Mum – I Have STD

STD, sexually transmitted diseases have been called the 21st century plague.

Sexually transmitted disease includes well-known diseases like gonorrhea and syphilis, but also genital warts, genital herpes and chlamydia.

The stigma of what used to be called venereal diseases has largely gone, partly because everyone knows someone who has had to visit the STD clinic. Nice girls catch STDs, too.

STDs are transmitted by sexual contact. The more people you have sexual contact with, the greater your chance of having sex with someone who has STD and the greater the chance that you will be infected too. You can catch STD if the first person you have sexual intercourse with is infected, so it is not necessarily a sign of sexual license. Check out for more information.

Most sexually transmitted diseases respond to treatment if caught in the early stages. Some, like syphilis and gonorrhea respond to antibiotics. Genital warts may need to be frozen off with liquid nitrogen. Not all hepatitis infections are treatable.

Many of these diseases have no symptoms. Gonorrhea may cause painful urination in males, but no immediate symptoms in females. Chlamydia has no immediate symptoms in males or females, yet if left untreated will cause infertility and pelvic inflammatory disease in females.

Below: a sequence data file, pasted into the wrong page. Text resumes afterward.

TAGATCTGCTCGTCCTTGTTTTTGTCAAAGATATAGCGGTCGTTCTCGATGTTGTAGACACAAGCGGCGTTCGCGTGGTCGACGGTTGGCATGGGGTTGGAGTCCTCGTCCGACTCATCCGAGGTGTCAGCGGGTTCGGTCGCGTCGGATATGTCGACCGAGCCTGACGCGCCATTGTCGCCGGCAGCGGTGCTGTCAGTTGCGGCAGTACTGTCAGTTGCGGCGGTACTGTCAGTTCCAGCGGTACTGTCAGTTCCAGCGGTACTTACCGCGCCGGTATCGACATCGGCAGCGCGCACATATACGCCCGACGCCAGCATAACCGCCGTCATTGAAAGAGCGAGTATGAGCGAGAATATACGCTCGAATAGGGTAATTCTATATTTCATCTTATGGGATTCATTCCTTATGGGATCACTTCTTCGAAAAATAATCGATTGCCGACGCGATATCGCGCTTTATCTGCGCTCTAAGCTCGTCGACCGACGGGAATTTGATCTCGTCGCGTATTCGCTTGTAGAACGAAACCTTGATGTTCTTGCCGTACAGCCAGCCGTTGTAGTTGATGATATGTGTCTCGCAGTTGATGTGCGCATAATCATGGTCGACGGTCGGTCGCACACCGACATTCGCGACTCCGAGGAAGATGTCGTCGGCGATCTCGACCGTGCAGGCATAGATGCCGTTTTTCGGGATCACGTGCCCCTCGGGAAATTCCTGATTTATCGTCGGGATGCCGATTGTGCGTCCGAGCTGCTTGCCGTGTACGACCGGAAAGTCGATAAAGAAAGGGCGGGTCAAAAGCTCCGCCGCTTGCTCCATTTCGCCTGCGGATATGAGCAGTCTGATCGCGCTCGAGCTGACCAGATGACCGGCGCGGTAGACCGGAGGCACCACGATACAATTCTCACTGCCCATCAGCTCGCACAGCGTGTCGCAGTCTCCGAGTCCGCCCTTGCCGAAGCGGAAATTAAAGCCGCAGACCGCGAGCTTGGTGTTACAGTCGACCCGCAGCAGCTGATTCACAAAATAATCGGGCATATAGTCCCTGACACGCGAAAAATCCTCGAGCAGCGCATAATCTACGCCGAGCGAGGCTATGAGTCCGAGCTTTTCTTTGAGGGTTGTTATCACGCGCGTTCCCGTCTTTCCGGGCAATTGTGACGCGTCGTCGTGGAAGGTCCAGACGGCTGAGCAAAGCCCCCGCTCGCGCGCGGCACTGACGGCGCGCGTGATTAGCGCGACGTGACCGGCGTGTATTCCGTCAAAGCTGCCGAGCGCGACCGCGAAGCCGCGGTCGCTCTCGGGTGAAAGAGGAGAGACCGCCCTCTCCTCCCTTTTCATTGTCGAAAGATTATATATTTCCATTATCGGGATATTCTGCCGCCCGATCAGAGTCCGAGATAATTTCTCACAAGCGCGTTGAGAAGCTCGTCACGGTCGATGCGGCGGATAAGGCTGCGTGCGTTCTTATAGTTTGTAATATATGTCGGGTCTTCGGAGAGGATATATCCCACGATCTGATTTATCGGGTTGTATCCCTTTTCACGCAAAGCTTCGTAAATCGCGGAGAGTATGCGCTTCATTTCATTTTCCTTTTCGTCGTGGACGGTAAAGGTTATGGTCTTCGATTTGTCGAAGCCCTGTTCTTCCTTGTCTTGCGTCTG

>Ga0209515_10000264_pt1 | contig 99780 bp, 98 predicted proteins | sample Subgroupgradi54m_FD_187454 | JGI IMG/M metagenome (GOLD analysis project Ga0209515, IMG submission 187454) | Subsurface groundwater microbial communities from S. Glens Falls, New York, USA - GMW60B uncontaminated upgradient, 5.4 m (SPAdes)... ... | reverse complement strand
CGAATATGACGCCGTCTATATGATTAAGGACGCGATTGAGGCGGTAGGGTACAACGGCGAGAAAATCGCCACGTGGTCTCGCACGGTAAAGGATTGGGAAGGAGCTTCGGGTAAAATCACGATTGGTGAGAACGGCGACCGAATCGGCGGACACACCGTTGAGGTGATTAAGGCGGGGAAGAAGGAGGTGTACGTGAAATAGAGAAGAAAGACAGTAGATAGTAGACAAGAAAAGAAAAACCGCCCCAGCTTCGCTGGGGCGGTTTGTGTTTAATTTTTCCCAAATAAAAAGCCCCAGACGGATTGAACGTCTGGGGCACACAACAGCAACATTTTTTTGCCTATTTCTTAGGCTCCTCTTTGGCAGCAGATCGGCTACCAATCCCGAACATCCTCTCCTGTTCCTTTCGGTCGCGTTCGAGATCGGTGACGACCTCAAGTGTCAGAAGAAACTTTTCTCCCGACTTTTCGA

Because of the lack of symptoms, it is advisable for any adult who is sexually active to be tested for STDs. The consequences of a night of passion could be life-long and result in insanity or death at an early age if STDs are not detected and treated.

Diagnosis is simple; a swab is taken and sent for analysis. If the laboratory finds a positive result you will be asked back for treatment. If the result is positive you may be asked for a list of sexual contacts, or be asked to contact anyone you have had sexual relations with, so those people can also be treated.

AIDS/HIV is the sexually transmitted disease that everyone is aware of, but many people forget the older and more common diseases that also kill. Condoms help reduce the risk of STD transmission; they do not remove the risk entirely.

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